The Plight of a Food Processing Food Editor

Feb. 1, 2010

Like many Americans, my family doctor has cautioned me to take better care of my expanding body.

"Cut out processed foods," she says. 

Be sure to stock your pantry with low-fat and low-calorie foods if you feel like you must snack. 

I don't know about you, but working in the food industry, particularly in a job that is centered around processed foods, makes the chore of sticking to only whole foods a little difficult. 

Did I add I'm also a parent? 

Like many Americans, my family doctor has cautioned me to take better care of my expanding body.

"Cut out processed foods," she says. 

Be sure to stock your pantry with low-fat and low-calorie foods if you feel like you must snack. 

I don't know about you, but working in the food industry, particularly in a job that is centered around processed foods, makes the chore of sticking to only whole foods a little difficult. 

Did I add I'm also a parent? 

In addition to trying to eat whole foods, I'm also supposed to make sure my kids -- a 13 year old daughter who is pretty good about eating healthy and an 8-year old who would live on Fruit Roll-ups and Mac 'n Cheese if he could -- eat healthy every single day of their lives.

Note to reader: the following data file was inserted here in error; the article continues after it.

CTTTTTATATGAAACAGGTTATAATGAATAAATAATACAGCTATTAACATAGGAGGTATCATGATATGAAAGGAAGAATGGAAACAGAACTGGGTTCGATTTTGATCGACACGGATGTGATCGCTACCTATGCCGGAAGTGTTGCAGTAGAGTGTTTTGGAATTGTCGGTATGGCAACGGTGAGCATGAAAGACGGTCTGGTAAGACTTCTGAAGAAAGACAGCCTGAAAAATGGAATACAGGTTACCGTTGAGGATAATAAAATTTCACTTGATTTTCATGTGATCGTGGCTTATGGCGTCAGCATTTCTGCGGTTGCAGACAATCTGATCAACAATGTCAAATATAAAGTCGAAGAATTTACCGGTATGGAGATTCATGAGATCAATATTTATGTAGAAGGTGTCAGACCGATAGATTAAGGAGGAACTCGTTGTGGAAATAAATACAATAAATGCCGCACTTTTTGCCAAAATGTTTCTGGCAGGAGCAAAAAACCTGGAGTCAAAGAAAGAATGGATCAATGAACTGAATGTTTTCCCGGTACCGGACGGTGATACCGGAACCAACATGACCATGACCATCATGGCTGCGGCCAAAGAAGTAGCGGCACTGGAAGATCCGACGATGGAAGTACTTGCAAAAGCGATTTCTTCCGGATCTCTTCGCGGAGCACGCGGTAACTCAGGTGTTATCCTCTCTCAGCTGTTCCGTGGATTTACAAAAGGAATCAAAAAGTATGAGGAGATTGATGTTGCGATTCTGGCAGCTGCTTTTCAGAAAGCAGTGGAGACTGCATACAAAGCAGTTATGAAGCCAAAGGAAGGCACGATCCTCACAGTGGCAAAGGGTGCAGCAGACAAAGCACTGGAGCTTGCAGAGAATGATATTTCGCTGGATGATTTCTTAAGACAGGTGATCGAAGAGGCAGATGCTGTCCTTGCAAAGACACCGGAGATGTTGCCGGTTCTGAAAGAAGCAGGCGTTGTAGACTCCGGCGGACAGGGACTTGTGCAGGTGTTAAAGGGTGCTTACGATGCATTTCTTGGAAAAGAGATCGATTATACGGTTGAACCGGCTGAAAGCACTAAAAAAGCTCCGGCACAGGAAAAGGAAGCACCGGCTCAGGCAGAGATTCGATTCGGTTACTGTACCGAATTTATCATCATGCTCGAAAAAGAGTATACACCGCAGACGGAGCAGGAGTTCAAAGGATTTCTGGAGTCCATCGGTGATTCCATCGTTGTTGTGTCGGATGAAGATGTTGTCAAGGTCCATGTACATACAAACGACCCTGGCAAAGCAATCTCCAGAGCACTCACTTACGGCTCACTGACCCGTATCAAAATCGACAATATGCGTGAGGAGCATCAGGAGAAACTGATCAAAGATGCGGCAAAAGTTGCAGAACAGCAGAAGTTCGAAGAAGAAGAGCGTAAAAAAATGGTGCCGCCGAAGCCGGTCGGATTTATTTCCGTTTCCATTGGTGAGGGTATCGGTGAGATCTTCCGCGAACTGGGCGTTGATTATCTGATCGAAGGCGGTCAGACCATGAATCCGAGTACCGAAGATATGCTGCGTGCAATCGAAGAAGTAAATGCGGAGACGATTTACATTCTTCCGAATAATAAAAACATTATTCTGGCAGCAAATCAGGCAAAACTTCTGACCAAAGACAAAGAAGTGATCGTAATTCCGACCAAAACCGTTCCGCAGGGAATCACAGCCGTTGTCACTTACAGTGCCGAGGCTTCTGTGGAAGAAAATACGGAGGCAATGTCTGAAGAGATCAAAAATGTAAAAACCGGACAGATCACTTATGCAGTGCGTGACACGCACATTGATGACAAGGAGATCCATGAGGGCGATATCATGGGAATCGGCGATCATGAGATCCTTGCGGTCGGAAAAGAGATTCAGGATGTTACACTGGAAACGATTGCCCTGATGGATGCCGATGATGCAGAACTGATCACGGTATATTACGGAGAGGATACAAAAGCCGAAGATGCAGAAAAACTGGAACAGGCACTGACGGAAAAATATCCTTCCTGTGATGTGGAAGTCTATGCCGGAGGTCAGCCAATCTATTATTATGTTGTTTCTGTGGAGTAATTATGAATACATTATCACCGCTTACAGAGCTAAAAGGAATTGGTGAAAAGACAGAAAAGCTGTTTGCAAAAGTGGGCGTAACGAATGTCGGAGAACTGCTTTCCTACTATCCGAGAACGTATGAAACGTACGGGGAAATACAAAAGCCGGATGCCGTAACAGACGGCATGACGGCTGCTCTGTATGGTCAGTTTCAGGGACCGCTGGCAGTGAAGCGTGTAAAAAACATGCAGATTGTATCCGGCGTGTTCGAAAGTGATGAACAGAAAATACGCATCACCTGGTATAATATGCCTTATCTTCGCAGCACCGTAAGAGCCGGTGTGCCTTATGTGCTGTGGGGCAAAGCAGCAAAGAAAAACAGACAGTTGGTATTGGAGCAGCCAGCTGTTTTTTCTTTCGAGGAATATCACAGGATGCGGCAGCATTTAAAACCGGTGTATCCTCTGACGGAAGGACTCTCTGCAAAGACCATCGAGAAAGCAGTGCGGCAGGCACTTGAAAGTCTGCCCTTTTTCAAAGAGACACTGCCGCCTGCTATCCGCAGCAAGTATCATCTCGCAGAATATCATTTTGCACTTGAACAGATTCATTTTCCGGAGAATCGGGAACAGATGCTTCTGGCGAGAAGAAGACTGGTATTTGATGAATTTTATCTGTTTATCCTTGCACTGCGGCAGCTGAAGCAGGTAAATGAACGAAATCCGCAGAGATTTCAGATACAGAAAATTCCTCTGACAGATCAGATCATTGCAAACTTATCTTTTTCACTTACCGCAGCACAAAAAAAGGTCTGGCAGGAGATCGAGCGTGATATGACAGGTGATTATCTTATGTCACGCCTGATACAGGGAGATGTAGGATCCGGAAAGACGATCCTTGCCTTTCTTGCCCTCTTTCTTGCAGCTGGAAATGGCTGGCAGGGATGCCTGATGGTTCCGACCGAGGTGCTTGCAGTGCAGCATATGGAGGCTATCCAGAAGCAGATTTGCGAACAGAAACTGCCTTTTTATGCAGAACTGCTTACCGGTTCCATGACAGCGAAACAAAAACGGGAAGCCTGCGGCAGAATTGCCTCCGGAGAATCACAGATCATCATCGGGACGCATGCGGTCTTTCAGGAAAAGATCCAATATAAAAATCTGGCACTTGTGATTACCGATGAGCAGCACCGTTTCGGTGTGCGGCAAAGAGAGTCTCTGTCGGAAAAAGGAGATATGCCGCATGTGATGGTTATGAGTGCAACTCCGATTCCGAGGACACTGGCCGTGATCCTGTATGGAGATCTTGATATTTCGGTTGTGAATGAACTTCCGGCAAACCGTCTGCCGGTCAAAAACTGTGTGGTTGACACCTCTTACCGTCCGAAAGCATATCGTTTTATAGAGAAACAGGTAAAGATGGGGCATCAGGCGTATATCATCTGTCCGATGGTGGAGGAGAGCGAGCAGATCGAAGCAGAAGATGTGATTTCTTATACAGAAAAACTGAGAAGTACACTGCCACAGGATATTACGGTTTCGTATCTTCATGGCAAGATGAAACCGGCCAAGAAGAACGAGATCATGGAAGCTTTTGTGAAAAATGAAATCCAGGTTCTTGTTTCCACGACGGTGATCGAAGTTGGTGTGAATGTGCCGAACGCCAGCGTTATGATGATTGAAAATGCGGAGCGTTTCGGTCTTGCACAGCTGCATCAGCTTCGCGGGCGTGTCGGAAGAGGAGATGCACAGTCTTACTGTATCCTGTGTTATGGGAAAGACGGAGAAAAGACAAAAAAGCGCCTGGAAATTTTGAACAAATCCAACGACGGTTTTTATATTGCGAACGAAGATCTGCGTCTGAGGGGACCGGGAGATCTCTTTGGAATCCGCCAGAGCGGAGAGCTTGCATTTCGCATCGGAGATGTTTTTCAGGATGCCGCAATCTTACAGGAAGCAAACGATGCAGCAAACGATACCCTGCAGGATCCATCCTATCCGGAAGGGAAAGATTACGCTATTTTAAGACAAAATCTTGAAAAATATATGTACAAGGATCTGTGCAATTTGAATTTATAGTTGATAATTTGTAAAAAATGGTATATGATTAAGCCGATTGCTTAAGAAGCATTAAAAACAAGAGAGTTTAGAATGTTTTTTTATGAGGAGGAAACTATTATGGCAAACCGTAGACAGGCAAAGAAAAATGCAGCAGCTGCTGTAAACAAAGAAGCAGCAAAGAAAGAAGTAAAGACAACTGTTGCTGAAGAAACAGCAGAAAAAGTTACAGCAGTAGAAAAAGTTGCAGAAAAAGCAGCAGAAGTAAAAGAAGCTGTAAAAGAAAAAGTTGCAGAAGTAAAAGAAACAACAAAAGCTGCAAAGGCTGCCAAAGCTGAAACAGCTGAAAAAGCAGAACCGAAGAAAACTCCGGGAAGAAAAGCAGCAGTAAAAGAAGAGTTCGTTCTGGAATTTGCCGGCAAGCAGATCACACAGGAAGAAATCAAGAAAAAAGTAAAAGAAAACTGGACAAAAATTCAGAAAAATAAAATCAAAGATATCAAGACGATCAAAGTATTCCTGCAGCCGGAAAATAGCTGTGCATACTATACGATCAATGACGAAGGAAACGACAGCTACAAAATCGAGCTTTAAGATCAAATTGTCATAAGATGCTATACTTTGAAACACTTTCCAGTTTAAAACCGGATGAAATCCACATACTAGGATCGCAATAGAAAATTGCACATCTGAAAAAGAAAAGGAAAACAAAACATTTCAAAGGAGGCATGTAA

Riiiiiiiiight. 

I don't know about you, but I'm a working parent. I don't have hours to slave over an oven preparing three whole-food only meals everyone will enjoy.

I rely on the convienience of strangers -- particularly those who package their foods in containers that scream "filled with 1 whole serving of your daily vegetables" or "contains 12 essential whole grains."

The series of Sweetener articles  I just posted on the website today: Have Food Processors Found the Holy Grail of Sweeteners? I will admit has me even more confused.

To try to calm my fears that I'm filling my body with toxins, I did a fairly liberal straw (ahem: Facebook) poll to my friends: how can I reduce my sugar intake while sweetening my food? 

The answers were all over the place. 

"You should get Xxxxx," said one friend

"No, this is much better for you," said anothe friend. 

I think I was just as confused after the "what should I eat now?" poll than I was before. 

As someone who is contantly reading about what food processors are doing to make foods healthy, I wish someone could explain to me what is truly going to make me healthier and what is just a line being used on a product to make me buy it. 

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